A self-taught Algerian painter, Baya Mahieddine (born Fatma Haddad) has received praise and commentary from French writers, such as André Breton, Frank Maubert, and Jean Pélégri, who perceived her distinguished artwork as both pioneering and nostalgic. As indicated in their essays in Baya: Gouaches 1947, they have classified her pictures as “naïve,” “primitive,” and “art brut.” Yet in the article “Latent Ghosts and the Manifesto,” Ranjana Khanna defends the “singularity” of Baya’s work against the “art-historical,” “colonialist,” “psychoanalytic,” and “nationalist” terminologies that critics have used to define her art (“Latent Ghosts” 272, 243).
Baya’s paintings have thus encouraged dialogue concerning art genres, post- and anticolonial critiques, post-World War II political movements, feminist theories, and psychoanalytic readings. In each case, the discourse yielded various interpretations of the original quality of her works. Nonetheless, certain mysteries have remained unresolved. Baya suffered a tumultuous upbringing consisting of destitution and orphanhood before the age of twelve. Yet why does Baya’s artwork largely appear to reflect a vibrant and joyful community of women rather than the darkness of tragedy that had marked her childhood? Additional peculiarities include the lack of visible sadness, notion of “horreur du vide” (“fear of emptiness”), depiction of maternal embraces, and absence of male figures. How do the social, cultural, and political contexts surrounding her existence explain these characteristics?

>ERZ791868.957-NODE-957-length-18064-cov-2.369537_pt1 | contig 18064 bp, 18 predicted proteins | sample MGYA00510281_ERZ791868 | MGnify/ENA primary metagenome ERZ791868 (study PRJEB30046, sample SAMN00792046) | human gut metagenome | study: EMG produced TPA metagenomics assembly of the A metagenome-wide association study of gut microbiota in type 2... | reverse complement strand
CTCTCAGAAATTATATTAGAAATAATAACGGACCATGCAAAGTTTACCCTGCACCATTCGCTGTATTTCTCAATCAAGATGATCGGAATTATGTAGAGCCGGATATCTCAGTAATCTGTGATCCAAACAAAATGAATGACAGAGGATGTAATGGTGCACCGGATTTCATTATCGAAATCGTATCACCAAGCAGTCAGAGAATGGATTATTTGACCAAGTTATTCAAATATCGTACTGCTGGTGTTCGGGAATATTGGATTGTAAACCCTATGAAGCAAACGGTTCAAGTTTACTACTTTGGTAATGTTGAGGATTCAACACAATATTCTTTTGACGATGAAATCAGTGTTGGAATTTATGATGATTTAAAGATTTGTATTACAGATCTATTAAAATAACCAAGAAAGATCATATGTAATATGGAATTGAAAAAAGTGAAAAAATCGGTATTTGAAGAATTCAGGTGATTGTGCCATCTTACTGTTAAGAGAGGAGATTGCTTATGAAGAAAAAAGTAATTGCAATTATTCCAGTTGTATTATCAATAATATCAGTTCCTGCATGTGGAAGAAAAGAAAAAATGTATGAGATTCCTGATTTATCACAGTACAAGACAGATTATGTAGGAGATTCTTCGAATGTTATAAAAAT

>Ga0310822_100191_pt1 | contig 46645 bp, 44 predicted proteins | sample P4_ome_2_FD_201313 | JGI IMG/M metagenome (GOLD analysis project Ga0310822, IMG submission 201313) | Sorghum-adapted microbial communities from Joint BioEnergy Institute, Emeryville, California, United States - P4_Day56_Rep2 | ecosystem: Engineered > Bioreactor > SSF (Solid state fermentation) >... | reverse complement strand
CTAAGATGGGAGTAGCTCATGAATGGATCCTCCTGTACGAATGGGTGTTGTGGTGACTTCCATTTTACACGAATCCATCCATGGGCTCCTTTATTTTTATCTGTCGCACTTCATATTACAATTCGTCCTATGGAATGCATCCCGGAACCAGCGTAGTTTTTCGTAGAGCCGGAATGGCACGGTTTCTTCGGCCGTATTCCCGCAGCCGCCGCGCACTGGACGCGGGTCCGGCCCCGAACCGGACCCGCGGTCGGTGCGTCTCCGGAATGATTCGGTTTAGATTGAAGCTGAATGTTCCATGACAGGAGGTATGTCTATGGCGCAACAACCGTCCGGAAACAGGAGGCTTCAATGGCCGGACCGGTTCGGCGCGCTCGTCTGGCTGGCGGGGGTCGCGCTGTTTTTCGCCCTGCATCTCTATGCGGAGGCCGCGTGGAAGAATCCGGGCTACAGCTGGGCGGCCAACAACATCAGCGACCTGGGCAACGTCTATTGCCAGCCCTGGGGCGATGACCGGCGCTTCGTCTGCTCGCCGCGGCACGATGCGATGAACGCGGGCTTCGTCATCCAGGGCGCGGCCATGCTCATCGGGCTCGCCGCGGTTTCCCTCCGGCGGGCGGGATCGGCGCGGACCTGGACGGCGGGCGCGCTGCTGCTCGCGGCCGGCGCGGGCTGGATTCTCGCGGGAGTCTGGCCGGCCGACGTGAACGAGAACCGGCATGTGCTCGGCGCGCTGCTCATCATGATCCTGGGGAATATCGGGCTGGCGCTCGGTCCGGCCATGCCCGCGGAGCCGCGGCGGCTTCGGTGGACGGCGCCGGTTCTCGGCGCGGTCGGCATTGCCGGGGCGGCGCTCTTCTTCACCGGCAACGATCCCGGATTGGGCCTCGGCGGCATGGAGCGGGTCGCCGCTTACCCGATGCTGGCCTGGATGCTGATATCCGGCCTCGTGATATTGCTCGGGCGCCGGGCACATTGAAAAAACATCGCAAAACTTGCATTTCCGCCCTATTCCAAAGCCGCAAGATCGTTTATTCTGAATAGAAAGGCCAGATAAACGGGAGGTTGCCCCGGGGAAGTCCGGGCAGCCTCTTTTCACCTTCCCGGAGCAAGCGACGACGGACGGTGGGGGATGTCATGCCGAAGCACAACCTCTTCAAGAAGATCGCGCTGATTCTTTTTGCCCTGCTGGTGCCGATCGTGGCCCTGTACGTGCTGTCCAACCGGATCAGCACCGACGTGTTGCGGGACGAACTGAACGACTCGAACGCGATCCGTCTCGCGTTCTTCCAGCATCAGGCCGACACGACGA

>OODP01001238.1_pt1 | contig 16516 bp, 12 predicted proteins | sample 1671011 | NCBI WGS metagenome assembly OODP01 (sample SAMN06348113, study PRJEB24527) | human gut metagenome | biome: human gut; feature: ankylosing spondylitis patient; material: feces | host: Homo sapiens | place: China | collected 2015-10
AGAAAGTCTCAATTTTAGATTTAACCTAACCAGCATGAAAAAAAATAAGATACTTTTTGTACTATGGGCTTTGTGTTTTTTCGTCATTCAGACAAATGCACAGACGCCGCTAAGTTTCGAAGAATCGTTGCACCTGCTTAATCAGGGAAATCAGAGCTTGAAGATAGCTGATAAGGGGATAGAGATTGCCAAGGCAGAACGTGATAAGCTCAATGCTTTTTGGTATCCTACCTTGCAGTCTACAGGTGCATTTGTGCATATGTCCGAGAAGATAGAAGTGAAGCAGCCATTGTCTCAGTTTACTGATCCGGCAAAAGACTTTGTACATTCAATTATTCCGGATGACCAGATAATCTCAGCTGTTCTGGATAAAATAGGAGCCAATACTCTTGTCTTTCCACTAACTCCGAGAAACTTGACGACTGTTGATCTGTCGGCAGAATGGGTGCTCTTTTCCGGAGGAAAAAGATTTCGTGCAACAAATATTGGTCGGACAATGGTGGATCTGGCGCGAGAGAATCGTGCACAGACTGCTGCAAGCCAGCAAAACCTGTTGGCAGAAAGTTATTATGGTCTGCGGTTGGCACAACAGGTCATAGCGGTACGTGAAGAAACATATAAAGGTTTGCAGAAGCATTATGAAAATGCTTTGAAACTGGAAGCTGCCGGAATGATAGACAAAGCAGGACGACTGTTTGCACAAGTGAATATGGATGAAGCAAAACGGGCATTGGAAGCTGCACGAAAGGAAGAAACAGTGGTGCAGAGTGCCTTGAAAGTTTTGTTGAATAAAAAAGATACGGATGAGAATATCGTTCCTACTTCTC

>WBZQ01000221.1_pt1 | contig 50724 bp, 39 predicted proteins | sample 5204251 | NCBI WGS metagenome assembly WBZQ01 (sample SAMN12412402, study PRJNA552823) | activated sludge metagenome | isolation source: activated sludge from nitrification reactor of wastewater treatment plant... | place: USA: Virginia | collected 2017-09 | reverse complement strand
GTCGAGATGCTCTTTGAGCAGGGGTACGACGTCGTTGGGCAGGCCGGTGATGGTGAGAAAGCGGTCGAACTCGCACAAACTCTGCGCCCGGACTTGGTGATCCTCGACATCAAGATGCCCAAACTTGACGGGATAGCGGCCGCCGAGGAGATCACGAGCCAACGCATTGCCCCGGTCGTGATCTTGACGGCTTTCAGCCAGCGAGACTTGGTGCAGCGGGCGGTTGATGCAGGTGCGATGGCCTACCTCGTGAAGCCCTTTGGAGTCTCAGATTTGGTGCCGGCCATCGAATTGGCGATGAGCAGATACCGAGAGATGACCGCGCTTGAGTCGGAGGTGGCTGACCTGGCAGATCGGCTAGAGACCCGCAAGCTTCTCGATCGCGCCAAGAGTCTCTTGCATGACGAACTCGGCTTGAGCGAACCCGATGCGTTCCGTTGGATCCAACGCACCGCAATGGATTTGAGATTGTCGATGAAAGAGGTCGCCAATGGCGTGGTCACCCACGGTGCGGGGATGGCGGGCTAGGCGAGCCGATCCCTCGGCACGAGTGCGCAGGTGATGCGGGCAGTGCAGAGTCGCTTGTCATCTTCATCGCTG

This article revisits Baya with the intention of addressing these questions and deconstructing her “over-scripted” name (Khanna, “Latent Ghosts” 243). By investigating her biographical history, it seeks to re-situate her works within her sociocultural background and undo generalities associated with her paintings. And by considering the insights of feminist art therapy and psychotherapy, this analysis aims to restore her subjectivity. Thus incorporating visual arts, psychology, identity expression, and Francophone studies, this interdisciplinary research initiative generates a new understanding of Baya’s gouaches.
|Keywords:||Baya Mahieddine, Painting, Art Therapy, Identity, Algeria|
Visiting Assistant Professor of French, Department of Modern Languages, Susquehanna University, Selinsgrove, PA, USA
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